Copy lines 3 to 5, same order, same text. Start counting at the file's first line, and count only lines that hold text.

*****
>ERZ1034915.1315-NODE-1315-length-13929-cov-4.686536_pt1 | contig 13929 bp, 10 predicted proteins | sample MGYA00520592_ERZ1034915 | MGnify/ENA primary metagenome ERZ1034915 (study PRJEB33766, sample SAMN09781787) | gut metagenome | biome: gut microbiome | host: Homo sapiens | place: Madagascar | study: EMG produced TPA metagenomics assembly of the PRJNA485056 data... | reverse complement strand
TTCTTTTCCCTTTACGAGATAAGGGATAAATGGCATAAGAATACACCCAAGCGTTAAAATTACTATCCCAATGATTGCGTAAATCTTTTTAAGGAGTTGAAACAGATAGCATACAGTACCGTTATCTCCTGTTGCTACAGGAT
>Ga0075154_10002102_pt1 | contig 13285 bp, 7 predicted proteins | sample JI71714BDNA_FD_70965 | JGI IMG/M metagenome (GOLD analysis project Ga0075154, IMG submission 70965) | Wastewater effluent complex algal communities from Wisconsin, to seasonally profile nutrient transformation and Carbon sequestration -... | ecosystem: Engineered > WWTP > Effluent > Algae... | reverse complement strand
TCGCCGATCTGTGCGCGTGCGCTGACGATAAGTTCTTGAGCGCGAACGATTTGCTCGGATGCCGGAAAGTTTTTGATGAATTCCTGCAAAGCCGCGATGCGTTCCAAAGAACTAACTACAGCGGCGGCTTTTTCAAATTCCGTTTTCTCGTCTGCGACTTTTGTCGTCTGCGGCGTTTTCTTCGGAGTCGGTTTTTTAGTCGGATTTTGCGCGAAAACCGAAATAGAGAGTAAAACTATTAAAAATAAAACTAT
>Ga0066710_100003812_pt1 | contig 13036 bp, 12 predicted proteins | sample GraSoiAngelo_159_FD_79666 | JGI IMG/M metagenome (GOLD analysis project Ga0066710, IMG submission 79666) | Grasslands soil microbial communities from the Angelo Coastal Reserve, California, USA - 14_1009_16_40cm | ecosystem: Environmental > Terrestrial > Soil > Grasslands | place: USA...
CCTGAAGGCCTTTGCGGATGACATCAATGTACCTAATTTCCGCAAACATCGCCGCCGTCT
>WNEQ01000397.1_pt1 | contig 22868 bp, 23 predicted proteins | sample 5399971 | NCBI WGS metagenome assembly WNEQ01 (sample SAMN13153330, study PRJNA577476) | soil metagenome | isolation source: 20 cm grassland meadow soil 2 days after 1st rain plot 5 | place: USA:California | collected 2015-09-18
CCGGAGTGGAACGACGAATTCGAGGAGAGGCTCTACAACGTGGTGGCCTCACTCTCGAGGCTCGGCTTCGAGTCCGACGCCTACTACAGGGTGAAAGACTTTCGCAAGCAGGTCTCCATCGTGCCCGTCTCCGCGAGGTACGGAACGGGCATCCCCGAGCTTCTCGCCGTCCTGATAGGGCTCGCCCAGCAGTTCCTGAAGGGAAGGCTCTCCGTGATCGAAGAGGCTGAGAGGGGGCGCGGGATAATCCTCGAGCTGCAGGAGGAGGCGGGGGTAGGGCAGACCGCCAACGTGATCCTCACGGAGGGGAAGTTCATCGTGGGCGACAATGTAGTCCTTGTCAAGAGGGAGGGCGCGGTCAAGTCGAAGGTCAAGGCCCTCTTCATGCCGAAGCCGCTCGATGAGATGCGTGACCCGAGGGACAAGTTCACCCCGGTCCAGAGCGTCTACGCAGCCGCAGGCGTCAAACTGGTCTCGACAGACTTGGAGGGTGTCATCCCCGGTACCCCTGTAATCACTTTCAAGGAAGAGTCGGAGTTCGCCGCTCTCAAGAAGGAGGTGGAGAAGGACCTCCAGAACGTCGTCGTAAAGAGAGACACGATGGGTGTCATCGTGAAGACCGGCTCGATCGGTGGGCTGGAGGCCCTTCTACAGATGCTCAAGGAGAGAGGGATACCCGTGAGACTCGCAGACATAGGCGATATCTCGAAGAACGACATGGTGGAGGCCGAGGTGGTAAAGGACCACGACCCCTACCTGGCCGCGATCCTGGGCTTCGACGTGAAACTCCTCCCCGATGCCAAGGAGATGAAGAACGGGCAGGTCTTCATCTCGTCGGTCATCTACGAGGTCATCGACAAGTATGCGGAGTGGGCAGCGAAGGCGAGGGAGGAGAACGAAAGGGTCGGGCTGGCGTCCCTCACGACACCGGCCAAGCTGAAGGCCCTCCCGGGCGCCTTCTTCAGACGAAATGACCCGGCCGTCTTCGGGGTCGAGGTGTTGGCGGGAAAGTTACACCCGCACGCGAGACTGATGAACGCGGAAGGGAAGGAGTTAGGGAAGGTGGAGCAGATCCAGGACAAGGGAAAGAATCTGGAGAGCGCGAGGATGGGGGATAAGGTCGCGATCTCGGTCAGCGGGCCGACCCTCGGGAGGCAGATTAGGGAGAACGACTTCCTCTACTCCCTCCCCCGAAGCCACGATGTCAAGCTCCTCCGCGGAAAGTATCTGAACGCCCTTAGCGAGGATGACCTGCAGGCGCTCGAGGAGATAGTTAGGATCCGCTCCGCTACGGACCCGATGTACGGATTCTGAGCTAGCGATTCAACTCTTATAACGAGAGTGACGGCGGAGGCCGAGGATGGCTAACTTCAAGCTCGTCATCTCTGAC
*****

>Ga0075154_10002102_pt1 | contig 13285 bp, 7 predicted proteins | sample JI71714BDNA_FD_70965 | JGI IMG/M metagenome (GOLD analysis project Ga0075154, IMG submission 70965) | Wastewater effluent complex algal communities from Wisconsin, to seasonally profile nutrient transformation and Carbon sequestration -... | ecosystem: Engineered > WWTP > Effluent > Algae... | reverse complement strand
TCGCCGATCTGTGCGCGTGCGCTGACGATAAGTTCTTGAGCGCGAACGATTTGCTCGGATGCCGGAAAGTTTTTGATGAATTCCTGCAAAGCCGCGATGCGTTCCAAAGAACTAACTACAGCGGCGGCTTTTTCAAATTCCGTTTTCTCGTCTGCGACTTTTGTCGTCTGCGGCGTTTTCTTCGGAGTCGGTTTTTTAGTCGGATTTTGCGCGAAAACCGAAATAGAGAGTAAAACTATTAAAAATAAAACTAT
>Ga0066710_100003812_pt1 | contig 13036 bp, 12 predicted proteins | sample GraSoiAngelo_159_FD_79666 | JGI IMG/M metagenome (GOLD analysis project Ga0066710, IMG submission 79666) | Grasslands soil microbial communities from the Angelo Coastal Reserve, California, USA - 14_1009_16_40cm | ecosystem: Environmental > Terrestrial > Soil > Grasslands | place: USA...